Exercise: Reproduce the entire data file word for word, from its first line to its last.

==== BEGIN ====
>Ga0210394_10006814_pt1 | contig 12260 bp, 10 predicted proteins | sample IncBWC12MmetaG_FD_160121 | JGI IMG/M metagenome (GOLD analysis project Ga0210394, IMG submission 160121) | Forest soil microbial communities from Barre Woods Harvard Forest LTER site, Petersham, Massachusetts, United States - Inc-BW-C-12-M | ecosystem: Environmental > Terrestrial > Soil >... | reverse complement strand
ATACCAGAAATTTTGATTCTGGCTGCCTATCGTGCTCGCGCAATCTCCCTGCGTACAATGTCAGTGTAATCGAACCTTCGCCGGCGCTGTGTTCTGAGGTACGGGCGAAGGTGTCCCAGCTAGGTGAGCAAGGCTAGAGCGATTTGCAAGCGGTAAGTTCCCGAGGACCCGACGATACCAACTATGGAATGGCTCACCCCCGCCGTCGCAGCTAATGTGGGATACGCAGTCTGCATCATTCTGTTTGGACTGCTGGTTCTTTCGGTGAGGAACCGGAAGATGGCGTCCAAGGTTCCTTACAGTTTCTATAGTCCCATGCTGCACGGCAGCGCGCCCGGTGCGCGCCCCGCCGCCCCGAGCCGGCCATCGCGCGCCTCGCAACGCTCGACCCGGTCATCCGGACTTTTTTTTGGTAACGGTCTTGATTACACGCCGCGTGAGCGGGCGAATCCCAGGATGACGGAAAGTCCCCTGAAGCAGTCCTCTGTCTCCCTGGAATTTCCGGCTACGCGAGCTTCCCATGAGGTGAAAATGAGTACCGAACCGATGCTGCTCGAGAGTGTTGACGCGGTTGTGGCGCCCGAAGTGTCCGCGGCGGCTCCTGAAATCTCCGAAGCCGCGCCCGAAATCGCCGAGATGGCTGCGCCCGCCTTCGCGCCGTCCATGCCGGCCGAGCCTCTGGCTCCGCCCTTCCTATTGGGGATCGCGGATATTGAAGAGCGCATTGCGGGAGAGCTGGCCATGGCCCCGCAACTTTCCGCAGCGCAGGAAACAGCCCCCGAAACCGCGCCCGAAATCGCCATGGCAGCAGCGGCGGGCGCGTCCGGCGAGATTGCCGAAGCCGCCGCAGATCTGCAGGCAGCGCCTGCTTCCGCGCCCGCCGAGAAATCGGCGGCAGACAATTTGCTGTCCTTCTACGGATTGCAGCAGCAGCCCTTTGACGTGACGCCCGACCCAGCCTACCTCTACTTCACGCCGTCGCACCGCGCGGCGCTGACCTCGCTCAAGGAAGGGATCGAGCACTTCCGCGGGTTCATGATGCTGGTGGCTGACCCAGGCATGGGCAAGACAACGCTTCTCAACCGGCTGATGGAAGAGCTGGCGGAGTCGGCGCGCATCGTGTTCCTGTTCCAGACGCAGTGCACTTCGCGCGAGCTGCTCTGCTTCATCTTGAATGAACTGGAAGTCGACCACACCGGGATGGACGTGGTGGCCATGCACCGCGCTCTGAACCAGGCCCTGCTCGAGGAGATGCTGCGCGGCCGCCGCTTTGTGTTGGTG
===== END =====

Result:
>Ga0210394_10006814_pt1 | contig 12260 bp, 10 predicted proteins | sample IncBWC12MmetaG_FD_160121 | JGI IMG/M metagenome (GOLD analysis project Ga0210394, IMG submission 160121) | Forest soil microbial communities from Barre Woods Harvard Forest LTER site, Petersham, Massachusetts, United States - Inc-BW-C-12-M | ecosystem: Environmental > Terrestrial > Soil >... | reverse complement strand
ATACCAGAAATTTTGATTCTGGCTGCCTATCGTGCTCGCGCAATCTCCCTGCGTACAATGTCAGTGTAATCGAACCTTCGCCGGCGCTGTGTTCTGAGGTACGGGCGAAGGTGTCCCAGCTAGGTGAGCAAGGCTAGAGCGATTTGCAAGCGGTAAGTTCCCGAGGACCCGACGATACCAACTATGGAATGGCTCACCCCCGCCGTCGCAGCTAATGTGGGATACGCAGTCTGCATCATTCTGTTTGGACTGCTGGTTCTTTCGGTGAGGAACCGGAAGATGGCGTCCAAGGTTCCTTACAGTTTCTATAGTCCCATGCTGCACGGCAGCGCGCCCGGTGCGCGCCCCGCCGCCCCGAGCCGGCCATCGCGCGCCTCGCAACGCTCGACCCGGTCATCCGGACTTTTTTTTGGTAACGGTCTTGATTACACGCCGCGTGAGCGGGCGAATCCCAGGATGACGGAAAGTCCCCTGAAGCAGTCCTCTGTCTCCCTGGAATTTCCGGCTACGCGAGCTTCCCATGAGGTGAAAATGAGTACCGAACCGATGCTGCTCGAGAGTGTTGACGCGGTTGTGGCGCCCGAAGTGTCCGCGGCGGCTCCTGAAATCTCCGAAGCCGCGCCCGAAATCGCCGAGATGGCTGCGCCCGCCTTCGCGCCGTCCATGCCGGCCGAGCCTCTGGCTCCGCCCTTCCTATTGGGGATCGCGGATATTGAAGAGCGCATTGCGGGAGAGCTGGCCATGGCCCCGCAACTTTCCGCAGCGCAGGAAACAGCCCCCGAAACCGCGCCCGAAATCGCCATGGCAGCAGCGGCGGGCGCGTCCGGCGAGATTGCCGAAGCCGCCGCAGATCTGCAGGCAGCGCCTGCTTCCGCGCCCGCCGAGAAATCGGCGGCAGACAATTTGCTGTCCTTCTACGGATTGCAGCAGCAGCCCTTTGACGTGACGCCCGACCCAGCCTACCTCTACTTCACGCCGTCGCACCGCGCGGCGCTGACCTCGCTCAAGGAAGGGATCGAGCACTTCCGCGGGTTCATGATGCTGGTGGCTGACCCAGGCATGGGCAAGACAACGCTTCTCAACCGGCTGATGGAAGAGCTGGCGGAGTCGGCGCGCATCGTGTTCCTGTTCCAGACGCAGTGCACTTCGCGCGAGCTGCTCTGCTTCATCTTGAATGAACTGGAAGTCGACCACACCGGGATGGACGTGGTGGCCATGCACCGCGCTCTGAACCAGGCCCTGCTCGAGGAGATGCTGCGCGGCCGCCGCTTTGTGTTGGTG